Very differently, the prevalence of autism in the worldwide population is around 1% [254] and that of schizophrenia is just below [221]. As the two conditions are very diffuse in the human population, there is an obvious translational interest for the heterozygous Reeler mouse as a model for the two disorders. However, such an interest is again paradoxical, as the validity of these mice to extract information about the human pathologies remains dubious. The first explanation for this uncertainty lies, beyond any doubt, in the substantial lack of construct validity, which is the direct consequence of the complex genetic background of autism and schizophrenia. As regarding face validity, the present survey of the literature clearly points out that there are several similarities but also dissimilarities between the human and the mouse phenotypes. Among dissimilarities, one must consider the heterogeneity of results of the behavioral experiments in mouse. Further complexity derives by the vast array of clinical symptoms in humans. Structurally, most of the imaging and post-mortem findings in humans are not specific for each of the two conditions. However, one must consider that both the human and mouse phenotype converges to indicate the cerebral cortex, hippocampus, and cerebellum as the primary foci of the pathologies and the inhibitory interneurons as major players in the context of the circuitry involved.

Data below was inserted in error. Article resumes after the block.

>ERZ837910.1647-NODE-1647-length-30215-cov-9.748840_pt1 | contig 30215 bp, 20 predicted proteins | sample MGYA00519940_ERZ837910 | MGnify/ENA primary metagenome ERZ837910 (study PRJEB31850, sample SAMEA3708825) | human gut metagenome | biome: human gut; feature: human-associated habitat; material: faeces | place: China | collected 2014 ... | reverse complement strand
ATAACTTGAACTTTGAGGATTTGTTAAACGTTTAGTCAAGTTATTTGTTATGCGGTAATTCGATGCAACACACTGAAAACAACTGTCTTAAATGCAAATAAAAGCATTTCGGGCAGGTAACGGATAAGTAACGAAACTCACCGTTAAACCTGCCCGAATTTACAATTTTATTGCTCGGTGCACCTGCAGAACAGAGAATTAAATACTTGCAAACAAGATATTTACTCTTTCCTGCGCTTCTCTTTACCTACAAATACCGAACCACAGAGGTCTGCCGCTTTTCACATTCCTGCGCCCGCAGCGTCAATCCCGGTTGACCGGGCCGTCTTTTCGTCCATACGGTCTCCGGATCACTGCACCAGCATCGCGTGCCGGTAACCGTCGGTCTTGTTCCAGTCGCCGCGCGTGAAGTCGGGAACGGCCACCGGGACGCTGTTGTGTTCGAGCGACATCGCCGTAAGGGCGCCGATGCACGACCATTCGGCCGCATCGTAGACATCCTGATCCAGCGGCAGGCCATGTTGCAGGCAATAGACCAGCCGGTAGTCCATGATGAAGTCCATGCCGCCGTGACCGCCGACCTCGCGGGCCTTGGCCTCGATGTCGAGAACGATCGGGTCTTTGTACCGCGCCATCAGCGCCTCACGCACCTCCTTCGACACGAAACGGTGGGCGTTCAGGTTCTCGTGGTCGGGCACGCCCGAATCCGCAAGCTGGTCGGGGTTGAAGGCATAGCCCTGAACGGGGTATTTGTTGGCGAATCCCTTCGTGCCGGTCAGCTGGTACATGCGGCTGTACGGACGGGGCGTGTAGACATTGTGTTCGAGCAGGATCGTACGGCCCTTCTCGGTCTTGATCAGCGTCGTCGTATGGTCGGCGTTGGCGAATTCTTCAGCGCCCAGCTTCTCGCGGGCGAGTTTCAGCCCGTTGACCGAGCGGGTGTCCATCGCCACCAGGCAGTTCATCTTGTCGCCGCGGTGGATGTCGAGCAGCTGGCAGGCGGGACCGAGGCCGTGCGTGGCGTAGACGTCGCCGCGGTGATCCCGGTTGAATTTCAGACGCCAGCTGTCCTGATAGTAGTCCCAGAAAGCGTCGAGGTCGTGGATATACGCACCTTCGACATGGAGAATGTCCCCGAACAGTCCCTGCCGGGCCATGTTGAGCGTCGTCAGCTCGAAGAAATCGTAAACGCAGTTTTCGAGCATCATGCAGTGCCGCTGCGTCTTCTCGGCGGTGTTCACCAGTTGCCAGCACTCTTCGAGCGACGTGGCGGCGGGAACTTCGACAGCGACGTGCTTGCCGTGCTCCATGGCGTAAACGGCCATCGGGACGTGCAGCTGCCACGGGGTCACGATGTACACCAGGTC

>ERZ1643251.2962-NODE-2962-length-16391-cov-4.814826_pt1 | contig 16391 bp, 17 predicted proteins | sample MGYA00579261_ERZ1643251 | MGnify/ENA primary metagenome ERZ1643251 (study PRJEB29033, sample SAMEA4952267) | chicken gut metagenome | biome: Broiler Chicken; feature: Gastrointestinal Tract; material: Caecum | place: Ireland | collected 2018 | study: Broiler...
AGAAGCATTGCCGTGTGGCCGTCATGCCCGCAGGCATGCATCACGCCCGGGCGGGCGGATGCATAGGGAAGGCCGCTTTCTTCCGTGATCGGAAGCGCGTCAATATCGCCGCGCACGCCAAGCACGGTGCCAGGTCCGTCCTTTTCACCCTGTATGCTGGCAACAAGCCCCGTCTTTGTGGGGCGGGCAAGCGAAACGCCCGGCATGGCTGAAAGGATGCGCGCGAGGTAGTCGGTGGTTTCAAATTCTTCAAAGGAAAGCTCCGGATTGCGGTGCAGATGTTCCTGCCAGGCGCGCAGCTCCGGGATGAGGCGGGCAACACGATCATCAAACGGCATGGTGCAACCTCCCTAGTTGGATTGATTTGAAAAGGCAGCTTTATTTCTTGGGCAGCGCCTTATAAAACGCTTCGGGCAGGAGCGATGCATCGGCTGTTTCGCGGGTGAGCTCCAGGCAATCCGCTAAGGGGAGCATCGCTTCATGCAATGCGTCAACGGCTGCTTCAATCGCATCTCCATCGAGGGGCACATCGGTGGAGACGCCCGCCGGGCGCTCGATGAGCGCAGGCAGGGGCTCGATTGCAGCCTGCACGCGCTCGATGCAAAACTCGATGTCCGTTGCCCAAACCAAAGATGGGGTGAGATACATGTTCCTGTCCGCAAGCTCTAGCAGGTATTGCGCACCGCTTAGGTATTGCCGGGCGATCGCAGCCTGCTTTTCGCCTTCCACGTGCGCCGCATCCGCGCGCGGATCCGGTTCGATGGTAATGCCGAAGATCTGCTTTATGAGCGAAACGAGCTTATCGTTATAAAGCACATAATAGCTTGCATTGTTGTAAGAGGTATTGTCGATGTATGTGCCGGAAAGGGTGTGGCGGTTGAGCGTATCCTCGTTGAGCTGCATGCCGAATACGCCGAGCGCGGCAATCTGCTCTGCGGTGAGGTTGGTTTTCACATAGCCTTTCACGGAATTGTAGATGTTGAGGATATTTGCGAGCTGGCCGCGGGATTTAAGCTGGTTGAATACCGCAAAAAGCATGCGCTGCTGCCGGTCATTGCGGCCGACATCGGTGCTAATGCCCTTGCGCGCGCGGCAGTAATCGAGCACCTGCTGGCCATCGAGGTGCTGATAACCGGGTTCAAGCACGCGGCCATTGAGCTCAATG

A serious drawback to a full validation of the heterozygous Reeler mouse as a model of autism and/or schizophrenia lies in the observation that the alterations so far described in mouse are very subtle in both structural, functional and neurochemical terms. The relatively low resolution of current neuroimaging procedures, and the difficulty to obtain post-mortem samples amenable for neurochemical, electrophysiological, and fine (ultra) structural analyses make it very difficult to establish whether the alterations in heterozygous Reeler mice have a true biological significance that goes beyond mere statistics [255,256]. In the affirmative, one could take advantage of these alterations to discover novel biomarkers that will be helpful for an earlier and more precise diagnosis in the human practice.

Author Contributions

All authors contributed to write the manuscript.

Funding